By Jenna A. Bell, PhD, RD
In late 2012, Pollock Communications tapped their extensive network of registered dietitians (RDs) and asked them to weigh in on the top diet and nutrition trends for upcoming year. While low-carbohydrate diets and foregoing fat is passé, RDs report that natural and simple remains hot among the list of consumer trends. Last year, nearly half of the respondents said that this would be trendy in 2012 and in 2013, they predict it will remain the same – 51% said to watch for natural and simple with few ingredients.
But Does Fewer Mean Better?
The trend is to look at the number of ingredients may stem from the desire to find foods that are less processed. Because many foods that are “processed” are snacks packed with sodium, sugar and saturated fat, or void of valuable nutrients like vitamins and minerals, minimizing the number of ingredients on a nutrition label can be a healthy consideration. But as a rule, the trend for fewer ingredients can be flawed. For one, fewer ingredients does not guarantee that the food is healthier. Take the example of butter versus a vegetable oil based soft spread made without trans fat. Butter has few ingredients – Sweet Cream, Salt, Milk – it also has 7 grams of saturated fat per serving and 30 mg of cholesterol – both known to have detrimental heart health effects. And, it’s low in polyunsaturated and monounsaturated fat – the “good” fats that the Dietary Guidelines for Americans recommends we choose in place of saturated fats. A vegetable oil based soft spread, on the other hand, has 1.0-2.5 grams of saturated fat, no cholesterol and is made up of polyunsaturated and monounsaturated-rich vegetable oils. The soft spread frequently contains preservatives and emulsifiers that help keep it more solid at room temperature and, add ingredients. The take home message – the number of ingredients won’t always tell you what’s better for your heart.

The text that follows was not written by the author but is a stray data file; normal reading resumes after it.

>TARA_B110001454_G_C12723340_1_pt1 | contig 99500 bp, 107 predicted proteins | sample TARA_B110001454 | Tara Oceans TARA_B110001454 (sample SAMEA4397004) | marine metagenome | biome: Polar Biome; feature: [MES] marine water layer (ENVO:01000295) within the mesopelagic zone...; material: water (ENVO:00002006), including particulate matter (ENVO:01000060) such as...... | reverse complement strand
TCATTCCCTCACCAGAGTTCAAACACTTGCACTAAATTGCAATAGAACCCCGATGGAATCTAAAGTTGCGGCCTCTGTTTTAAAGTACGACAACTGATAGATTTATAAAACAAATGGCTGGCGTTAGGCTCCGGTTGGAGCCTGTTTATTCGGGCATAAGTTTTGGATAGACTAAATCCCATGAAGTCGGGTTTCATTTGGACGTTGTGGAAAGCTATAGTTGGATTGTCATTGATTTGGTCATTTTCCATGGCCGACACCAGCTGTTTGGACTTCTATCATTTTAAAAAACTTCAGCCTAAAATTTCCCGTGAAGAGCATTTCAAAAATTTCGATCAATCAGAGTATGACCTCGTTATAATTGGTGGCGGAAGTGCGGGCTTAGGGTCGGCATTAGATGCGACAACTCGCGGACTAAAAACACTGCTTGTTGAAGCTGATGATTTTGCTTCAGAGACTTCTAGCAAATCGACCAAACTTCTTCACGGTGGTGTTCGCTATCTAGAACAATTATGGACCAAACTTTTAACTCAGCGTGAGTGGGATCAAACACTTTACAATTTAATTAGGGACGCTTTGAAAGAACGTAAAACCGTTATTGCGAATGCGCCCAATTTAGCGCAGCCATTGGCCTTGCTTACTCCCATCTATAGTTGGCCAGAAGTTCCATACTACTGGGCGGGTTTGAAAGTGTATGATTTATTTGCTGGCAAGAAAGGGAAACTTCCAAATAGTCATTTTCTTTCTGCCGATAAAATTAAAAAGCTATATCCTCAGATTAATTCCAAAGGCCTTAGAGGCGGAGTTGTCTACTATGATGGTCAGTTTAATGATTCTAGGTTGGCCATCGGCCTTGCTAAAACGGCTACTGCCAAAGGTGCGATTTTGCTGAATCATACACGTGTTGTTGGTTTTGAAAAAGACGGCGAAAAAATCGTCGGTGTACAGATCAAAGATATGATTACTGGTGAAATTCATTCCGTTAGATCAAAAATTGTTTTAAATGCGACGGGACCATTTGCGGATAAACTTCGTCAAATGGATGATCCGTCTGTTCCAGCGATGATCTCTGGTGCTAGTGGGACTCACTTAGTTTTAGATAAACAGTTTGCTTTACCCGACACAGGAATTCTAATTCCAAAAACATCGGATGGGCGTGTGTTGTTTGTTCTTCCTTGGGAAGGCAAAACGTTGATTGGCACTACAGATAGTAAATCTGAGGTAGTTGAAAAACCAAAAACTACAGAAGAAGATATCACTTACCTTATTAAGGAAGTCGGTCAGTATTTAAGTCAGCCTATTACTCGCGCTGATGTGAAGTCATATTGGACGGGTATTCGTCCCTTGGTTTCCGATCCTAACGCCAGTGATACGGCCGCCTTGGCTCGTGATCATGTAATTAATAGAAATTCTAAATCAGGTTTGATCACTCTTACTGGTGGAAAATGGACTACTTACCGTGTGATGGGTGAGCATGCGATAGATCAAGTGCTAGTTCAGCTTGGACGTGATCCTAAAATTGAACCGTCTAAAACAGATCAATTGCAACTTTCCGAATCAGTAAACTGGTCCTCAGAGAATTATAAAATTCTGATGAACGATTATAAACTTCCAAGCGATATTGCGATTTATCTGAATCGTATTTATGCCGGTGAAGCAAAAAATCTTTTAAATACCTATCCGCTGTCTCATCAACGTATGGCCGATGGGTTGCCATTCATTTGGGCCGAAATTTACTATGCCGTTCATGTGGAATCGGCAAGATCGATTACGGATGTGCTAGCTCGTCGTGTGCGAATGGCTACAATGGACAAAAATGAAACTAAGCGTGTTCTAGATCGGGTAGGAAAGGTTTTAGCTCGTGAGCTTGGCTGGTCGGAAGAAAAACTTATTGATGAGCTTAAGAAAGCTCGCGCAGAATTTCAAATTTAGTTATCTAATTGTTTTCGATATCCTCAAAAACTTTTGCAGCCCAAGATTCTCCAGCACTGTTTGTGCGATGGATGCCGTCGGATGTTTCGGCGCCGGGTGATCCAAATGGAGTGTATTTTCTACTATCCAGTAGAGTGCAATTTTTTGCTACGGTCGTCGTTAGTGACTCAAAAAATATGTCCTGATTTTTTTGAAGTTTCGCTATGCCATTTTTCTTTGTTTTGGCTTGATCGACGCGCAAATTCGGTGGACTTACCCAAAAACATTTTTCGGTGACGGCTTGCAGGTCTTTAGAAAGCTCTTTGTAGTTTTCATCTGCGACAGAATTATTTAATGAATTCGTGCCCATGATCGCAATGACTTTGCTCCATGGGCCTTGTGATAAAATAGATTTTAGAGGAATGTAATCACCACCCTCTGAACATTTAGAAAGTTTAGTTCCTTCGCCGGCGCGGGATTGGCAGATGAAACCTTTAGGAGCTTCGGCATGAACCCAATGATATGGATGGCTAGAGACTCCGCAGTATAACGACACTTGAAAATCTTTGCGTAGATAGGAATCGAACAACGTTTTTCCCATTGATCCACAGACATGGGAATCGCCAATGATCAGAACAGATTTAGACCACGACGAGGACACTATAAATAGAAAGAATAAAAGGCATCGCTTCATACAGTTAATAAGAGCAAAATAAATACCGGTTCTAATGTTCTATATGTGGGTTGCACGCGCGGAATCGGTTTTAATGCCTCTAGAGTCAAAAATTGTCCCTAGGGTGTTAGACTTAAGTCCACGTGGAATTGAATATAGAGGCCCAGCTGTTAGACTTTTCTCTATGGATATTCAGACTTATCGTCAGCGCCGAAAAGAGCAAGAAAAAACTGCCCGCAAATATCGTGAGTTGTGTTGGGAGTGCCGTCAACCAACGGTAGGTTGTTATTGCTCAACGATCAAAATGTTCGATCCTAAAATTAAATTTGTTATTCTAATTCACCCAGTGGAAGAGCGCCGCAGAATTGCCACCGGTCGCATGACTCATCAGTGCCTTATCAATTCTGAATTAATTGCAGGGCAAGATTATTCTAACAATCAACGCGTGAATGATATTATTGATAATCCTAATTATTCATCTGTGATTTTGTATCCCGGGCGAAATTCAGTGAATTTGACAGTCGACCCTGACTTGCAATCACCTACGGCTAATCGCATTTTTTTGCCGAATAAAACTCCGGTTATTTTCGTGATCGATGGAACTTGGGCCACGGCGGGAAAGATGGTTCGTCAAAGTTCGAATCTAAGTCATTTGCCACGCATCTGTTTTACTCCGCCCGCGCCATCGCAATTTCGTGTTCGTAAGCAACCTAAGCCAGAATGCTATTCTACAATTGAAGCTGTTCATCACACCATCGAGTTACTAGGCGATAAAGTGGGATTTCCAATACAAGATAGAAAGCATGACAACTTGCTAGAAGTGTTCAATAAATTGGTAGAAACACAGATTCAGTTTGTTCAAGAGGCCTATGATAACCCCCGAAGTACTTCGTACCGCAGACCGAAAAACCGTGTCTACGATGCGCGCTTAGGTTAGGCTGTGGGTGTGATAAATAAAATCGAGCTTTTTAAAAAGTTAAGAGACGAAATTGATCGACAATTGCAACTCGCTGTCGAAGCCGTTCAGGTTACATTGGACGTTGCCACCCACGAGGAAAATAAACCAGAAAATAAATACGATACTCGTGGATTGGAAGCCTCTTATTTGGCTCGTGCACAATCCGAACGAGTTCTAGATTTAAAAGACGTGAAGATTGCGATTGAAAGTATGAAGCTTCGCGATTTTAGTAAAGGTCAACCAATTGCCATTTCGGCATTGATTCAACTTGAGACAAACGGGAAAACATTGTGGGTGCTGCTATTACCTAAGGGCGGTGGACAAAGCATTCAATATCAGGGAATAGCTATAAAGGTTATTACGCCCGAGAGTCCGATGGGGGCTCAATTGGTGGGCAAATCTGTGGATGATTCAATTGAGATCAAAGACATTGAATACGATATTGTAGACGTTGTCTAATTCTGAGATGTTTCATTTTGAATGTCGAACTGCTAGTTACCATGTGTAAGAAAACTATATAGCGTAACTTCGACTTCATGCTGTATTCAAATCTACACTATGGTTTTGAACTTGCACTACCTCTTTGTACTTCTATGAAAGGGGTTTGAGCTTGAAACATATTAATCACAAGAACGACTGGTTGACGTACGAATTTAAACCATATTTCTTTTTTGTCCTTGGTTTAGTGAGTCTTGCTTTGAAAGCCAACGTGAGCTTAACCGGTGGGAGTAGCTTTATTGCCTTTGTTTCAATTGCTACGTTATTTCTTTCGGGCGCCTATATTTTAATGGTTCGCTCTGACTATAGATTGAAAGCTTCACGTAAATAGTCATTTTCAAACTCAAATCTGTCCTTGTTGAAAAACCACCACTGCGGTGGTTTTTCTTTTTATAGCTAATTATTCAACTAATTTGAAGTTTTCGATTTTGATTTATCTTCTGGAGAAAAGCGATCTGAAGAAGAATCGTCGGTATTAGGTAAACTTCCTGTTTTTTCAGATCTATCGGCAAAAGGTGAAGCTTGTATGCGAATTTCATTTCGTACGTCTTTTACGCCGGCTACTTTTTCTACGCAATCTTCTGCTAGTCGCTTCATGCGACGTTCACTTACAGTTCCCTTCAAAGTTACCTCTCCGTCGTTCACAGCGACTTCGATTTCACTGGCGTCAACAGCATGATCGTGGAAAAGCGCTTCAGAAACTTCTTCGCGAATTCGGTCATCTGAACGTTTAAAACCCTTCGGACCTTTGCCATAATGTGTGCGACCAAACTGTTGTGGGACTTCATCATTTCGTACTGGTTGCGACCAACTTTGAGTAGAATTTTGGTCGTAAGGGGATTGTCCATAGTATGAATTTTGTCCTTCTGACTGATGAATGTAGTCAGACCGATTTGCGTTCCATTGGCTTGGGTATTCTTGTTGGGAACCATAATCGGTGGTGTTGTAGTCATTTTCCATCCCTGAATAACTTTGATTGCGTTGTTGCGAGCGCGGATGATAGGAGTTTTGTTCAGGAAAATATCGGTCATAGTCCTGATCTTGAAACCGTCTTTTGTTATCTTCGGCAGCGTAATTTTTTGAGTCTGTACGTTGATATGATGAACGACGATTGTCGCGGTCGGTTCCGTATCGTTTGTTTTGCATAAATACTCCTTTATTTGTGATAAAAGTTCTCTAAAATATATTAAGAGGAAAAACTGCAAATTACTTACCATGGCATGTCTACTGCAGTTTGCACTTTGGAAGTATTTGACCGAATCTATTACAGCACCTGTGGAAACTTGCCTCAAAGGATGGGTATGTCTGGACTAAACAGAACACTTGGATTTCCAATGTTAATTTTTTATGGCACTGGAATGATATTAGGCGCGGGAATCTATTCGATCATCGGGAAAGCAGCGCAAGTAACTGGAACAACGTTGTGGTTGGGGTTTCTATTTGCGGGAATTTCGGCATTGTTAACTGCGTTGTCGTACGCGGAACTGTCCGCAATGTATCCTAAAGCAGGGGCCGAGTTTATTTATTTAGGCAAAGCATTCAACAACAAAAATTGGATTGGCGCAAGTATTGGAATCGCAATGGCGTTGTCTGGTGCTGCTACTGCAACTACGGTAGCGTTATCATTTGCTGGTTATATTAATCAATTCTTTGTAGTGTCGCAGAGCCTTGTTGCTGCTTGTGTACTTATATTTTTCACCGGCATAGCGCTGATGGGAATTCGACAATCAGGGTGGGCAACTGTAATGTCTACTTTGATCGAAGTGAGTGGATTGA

What Does this Mean for the Food Industry?
From an RD’s perspective, this means that consumers are watching and they care about what is in the food they consume. It means that unnecessary additives and ingredients may need to be reevaluated and a slimmer ingredient list may be less cost effective, but preferred by shoppers. That said, the food industry should not compromise health for a short ingredient list. Body weight and heart health remains paramount, even if it’s not topping the trends list for 2013.